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28 and Can't Wait!!
Old 07-10-2010, 06:33 AM   #1
Confused about dryer sheets
 
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28 and Can't Wait!!

I've been lurking for a while and finally thought I would join in on some conversation. My DW and I are both 28 with no kids, although we plan on having 1 or 2. We both just hate having to get up and go to w*rk everyday. We are very, very frugal and live in a very low cost of living area. Our current monthly expenses are between $800 - $900. Our income is a little above $90,000 with both of us having regular jobs and running a couple minor small businesses on the side. Our goal is to have $800,000 -$1,000,000 in investments by the time were 38-40. It's not about being rich to us it's about being free. At that point in time we plan on pursuing our small businesses(nothing major just some part time things) to help pay the bills. If we need to use the interest of the investments we could just do that as well.

Assets
401K - $21,000
Roth - $28,000
Emergency - $5,000
Other Investments(Mainly Index Funds) - $90,000
Both new cars were paid for with cash!
No Debt, Never have had any!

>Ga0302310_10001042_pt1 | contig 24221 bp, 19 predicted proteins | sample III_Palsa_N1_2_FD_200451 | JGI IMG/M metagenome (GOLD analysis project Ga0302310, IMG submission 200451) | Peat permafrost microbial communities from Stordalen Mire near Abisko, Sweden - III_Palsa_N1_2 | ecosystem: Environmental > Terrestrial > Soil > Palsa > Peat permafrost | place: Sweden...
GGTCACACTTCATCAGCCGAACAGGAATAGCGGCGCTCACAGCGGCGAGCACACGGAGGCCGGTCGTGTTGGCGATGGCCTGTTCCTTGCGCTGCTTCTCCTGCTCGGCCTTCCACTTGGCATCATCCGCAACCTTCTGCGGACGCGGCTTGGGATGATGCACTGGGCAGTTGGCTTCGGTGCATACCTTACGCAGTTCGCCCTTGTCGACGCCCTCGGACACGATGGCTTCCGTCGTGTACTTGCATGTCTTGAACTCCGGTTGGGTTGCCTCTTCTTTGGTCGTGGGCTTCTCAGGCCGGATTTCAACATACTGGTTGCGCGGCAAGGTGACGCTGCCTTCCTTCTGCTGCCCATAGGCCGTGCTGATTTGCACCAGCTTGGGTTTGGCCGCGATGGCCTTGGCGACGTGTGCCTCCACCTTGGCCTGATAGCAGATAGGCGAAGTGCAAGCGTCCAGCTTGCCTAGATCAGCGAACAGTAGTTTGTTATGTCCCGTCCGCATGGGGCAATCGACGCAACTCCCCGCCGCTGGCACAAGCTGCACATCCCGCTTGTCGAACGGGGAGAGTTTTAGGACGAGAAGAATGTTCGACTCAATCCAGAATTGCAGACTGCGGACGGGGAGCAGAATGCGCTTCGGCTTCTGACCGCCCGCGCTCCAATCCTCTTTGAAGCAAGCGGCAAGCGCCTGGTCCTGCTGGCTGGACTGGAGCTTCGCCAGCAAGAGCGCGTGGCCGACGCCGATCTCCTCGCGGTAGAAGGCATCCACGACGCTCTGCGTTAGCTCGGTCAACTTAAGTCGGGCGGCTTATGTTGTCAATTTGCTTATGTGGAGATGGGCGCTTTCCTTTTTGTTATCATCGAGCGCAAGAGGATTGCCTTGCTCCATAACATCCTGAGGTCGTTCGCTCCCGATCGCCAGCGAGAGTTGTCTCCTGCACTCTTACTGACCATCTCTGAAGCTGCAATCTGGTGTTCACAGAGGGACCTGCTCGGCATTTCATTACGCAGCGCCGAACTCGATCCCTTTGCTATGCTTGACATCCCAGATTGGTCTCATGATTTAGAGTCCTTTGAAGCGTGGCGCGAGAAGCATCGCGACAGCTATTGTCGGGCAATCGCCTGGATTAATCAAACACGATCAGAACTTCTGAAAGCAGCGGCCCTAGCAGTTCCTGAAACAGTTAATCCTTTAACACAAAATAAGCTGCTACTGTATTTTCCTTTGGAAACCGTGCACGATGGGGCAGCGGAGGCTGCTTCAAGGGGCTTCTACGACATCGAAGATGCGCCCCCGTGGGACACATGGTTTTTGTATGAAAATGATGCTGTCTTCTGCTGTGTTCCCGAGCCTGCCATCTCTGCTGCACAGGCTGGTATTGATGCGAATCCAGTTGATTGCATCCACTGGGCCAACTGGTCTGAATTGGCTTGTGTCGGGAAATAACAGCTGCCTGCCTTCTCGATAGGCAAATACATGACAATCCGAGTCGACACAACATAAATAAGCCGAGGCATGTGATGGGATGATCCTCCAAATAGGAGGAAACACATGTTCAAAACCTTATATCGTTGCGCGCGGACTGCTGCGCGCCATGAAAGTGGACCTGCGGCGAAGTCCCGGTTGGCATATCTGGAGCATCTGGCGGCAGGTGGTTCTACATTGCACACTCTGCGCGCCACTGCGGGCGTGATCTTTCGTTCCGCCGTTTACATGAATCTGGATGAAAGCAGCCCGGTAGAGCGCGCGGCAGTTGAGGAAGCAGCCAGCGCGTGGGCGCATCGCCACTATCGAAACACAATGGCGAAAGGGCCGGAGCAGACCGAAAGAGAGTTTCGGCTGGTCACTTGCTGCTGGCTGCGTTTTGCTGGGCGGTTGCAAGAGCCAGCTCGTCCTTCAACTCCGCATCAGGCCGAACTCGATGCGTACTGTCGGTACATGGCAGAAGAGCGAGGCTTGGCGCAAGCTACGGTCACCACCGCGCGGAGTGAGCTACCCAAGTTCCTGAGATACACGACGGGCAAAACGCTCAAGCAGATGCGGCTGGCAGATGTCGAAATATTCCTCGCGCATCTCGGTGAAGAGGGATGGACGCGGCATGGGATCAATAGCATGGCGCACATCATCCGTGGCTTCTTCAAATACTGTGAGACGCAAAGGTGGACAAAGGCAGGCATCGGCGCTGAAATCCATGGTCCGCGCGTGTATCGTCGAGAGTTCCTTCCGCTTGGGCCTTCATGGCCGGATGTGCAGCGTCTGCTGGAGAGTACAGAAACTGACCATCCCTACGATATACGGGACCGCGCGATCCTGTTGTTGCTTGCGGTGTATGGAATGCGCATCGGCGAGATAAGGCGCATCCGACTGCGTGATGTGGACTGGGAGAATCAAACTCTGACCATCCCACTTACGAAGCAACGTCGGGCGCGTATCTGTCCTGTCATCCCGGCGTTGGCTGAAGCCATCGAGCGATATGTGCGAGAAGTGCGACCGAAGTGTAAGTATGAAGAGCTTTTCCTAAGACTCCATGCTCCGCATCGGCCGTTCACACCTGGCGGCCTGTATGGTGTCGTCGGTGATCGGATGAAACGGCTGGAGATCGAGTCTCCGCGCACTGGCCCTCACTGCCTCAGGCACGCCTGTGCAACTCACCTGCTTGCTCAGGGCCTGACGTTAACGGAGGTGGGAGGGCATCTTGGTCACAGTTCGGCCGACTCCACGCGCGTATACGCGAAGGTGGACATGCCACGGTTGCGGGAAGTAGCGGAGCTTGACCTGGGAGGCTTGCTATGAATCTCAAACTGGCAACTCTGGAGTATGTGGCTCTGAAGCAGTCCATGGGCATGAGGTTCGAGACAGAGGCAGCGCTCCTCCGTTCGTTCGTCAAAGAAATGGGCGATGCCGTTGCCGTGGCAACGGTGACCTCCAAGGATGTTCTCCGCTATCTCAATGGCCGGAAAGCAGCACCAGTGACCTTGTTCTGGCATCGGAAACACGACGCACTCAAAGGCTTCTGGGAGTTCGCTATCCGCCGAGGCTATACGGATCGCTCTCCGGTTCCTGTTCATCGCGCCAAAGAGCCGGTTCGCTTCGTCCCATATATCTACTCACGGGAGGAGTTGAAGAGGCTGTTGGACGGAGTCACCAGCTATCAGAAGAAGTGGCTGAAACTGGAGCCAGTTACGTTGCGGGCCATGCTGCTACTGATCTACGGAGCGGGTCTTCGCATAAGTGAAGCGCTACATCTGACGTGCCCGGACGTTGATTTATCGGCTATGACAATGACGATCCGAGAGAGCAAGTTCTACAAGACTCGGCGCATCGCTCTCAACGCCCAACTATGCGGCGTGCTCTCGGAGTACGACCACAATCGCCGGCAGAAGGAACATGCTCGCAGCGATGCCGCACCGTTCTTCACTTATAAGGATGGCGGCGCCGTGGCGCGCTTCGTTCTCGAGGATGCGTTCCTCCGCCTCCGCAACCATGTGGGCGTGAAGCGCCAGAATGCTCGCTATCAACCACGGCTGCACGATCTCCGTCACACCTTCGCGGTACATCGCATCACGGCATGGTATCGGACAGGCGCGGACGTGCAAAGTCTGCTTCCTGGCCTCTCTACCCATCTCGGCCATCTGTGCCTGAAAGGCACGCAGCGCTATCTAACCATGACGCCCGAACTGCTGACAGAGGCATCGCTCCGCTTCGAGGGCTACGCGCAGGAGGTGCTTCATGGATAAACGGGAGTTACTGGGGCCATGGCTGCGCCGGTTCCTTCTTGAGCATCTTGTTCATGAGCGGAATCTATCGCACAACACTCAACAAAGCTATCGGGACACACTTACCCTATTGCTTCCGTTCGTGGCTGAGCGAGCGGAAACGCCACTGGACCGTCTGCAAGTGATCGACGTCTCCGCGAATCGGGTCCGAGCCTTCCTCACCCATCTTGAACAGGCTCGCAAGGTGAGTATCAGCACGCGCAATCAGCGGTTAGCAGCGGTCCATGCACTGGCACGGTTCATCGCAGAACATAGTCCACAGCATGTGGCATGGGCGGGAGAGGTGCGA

We do not own a home, we have an extremely low rent of $275 and I see no point in buying a home when I can stash all the extra money away and buy a home with the interest of the investments 10-15 years down the road.

I have one major dilemma that hopefully someone could help me out with. We currently max out both of our Roths but not our 401k's, we just put in up to the company match. We can max out our 401k's(or close to it), but we take around $3,000 every month and put it into index funds. My original thought for doing this is when we do decide to leave the workplace we may need to rely on the money/interest that is not in the 401k to live off of. But of course there is the 72T rule, it just concerns me that something might not go as planned, government changes ect.. How has everyone's experiences been with the 72T rule? Do you think it would be in our best interest to max out the 401k instead of the taxable accounts? Sorry for Rambling!
Thanks in advance.
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Old 07-10-2010, 08:50 AM   #2
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Hi Alex, and welcome!